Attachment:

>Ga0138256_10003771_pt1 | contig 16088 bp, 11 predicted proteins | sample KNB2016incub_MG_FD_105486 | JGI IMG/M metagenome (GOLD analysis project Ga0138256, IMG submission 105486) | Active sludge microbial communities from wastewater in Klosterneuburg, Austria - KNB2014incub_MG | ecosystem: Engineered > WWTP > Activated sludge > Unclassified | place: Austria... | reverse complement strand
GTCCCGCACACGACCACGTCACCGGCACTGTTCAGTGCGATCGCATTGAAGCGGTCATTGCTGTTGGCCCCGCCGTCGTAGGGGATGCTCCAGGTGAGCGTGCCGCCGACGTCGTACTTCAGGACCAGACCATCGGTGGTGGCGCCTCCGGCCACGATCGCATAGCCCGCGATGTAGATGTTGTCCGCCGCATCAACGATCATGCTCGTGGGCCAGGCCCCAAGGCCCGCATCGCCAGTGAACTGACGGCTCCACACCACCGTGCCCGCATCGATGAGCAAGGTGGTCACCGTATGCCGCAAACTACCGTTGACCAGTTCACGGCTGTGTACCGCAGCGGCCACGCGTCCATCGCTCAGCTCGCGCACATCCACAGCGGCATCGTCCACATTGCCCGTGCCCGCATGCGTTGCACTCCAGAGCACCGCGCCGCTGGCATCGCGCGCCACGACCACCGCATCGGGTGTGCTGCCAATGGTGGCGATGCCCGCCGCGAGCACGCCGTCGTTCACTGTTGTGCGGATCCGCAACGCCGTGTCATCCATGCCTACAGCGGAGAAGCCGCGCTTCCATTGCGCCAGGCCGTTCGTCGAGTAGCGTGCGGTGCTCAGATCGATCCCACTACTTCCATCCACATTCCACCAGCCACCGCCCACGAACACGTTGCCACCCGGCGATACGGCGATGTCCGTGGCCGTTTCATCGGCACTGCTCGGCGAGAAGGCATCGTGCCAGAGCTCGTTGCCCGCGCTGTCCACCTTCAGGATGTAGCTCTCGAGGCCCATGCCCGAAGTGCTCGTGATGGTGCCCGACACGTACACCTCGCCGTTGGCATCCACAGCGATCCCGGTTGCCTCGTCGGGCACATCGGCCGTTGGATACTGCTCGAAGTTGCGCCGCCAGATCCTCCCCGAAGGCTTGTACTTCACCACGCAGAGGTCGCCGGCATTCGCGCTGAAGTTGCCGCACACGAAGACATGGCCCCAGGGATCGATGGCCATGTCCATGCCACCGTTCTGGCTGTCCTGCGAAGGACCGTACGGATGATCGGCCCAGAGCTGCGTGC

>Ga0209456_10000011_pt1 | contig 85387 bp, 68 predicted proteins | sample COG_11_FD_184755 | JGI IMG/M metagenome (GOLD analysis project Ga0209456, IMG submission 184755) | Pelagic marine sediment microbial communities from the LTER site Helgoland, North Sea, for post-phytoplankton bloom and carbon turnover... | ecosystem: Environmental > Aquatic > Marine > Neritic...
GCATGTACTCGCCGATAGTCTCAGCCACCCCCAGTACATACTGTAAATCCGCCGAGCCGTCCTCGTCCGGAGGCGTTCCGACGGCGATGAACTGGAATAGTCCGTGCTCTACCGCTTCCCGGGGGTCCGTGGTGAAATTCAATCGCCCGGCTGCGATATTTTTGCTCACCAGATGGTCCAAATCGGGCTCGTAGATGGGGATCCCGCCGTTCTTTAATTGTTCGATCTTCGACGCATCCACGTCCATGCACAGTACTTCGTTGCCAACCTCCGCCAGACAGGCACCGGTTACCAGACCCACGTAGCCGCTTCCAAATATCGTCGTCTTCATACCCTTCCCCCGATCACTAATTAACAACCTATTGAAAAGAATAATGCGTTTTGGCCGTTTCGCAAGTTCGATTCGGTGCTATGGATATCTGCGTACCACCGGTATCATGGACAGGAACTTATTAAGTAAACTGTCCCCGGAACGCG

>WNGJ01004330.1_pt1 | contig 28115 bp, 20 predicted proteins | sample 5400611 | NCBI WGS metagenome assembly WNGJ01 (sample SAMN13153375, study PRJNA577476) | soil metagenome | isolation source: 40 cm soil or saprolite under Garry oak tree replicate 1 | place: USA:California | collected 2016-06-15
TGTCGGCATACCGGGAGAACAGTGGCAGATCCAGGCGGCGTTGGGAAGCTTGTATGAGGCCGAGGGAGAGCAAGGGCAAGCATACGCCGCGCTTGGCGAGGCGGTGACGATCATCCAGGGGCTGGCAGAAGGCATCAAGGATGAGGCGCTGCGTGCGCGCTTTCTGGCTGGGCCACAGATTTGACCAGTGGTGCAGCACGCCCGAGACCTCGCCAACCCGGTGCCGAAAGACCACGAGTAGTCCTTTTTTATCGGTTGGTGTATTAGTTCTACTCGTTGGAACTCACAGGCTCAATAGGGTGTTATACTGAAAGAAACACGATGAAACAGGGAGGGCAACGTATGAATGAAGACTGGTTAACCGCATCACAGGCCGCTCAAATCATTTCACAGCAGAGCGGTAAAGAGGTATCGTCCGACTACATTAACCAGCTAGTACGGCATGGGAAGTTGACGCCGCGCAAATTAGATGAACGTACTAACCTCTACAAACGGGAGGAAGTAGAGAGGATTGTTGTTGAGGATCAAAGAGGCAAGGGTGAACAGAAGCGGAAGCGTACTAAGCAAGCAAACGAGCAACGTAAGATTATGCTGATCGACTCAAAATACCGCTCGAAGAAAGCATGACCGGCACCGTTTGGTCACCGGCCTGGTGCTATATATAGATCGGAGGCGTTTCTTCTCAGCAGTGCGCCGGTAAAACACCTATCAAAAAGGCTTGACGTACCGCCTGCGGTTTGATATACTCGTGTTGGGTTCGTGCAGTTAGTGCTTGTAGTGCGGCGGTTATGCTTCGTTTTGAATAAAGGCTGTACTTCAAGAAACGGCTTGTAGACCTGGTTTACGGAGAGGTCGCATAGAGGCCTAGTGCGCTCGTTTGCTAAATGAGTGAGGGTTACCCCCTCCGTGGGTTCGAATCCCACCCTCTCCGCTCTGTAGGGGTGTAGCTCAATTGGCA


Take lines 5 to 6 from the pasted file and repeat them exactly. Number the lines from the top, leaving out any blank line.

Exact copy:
>WNGJ01004330.1_pt1 | contig 28115 bp, 20 predicted proteins | sample 5400611 | NCBI WGS metagenome assembly WNGJ01 (sample SAMN13153375, study PRJNA577476) | soil metagenome | isolation source: 40 cm soil or saprolite under Garry oak tree replicate 1 | place: USA:California | collected 2016-06-15
TGTCGGCATACCGGGAGAACAGTGGCAGATCCAGGCGGCGTTGGGAAGCTTGTATGAGGCCGAGGGAGAGCAAGGGCAAGCATACGCCGCGCTTGGCGAGGCGGTGACGATCATCCAGGGGCTGGCAGAAGGCATCAAGGATGAGGCGCTGCGTGCGCGCTTTCTGGCTGGGCCACAGATTTGACCAGTGGTGCAGCACGCCCGAGACCTCGCCAACCCGGTGCCGAAAGACCACGAGTAGTCCTTTTTTATCGGTTGGTGTATTAGTTCTACTCGTTGGAACTCACAGGCTCAATAGGGTGTTATACTGAAAGAAACACGATGAAACAGGGAGGGCAACGTATGAATGAAGACTGGTTAACCGCATCACAGGCCGCTCAAATCATTTCACAGCAGAGCGGTAAAGAGGTATCGTCCGACTACATTAACCAGCTAGTACGGCATGGGAAGTTGACGCCGCGCAAATTAGATGAACGTACTAACCTCTACAAACGGGAGGAAGTAGAGAGGATTGTTGTTGAGGATCAAAGAGGCAAGGGTGAACAGAAGCGGAAGCGTACTAAGCAAGCAAACGAGCAACGTAAGATTATGCTGATCGACTCAAAATACCGCTCGAAGAAAGCATGACCGGCACCGTTTGGTCACCGGCCTGGTGCTATATATAGATCGGAGGCGTTTCTTCTCAGCAGTGCGCCGGTAAAACACCTATCAAAAAGGCTTGACGTACCGCCTGCGGTTTGATATACTCGTGTTGGGTTCGTGCAGTTAGTGCTTGTAGTGCGGCGGTTATGCTTCGTTTTGAATAAAGGCTGTACTTCAAGAAACGGCTTGTAGACCTGGTTTACGGAGAGGTCGCATAGAGGCCTAGTGCGCTCGTTTGCTAAATGAGTGAGGGTTACCCCCTCCGTGGGTTCGAATCCCACCCTCTCCGCTCTGTAGGGGTGTAGCTCAATTGGCA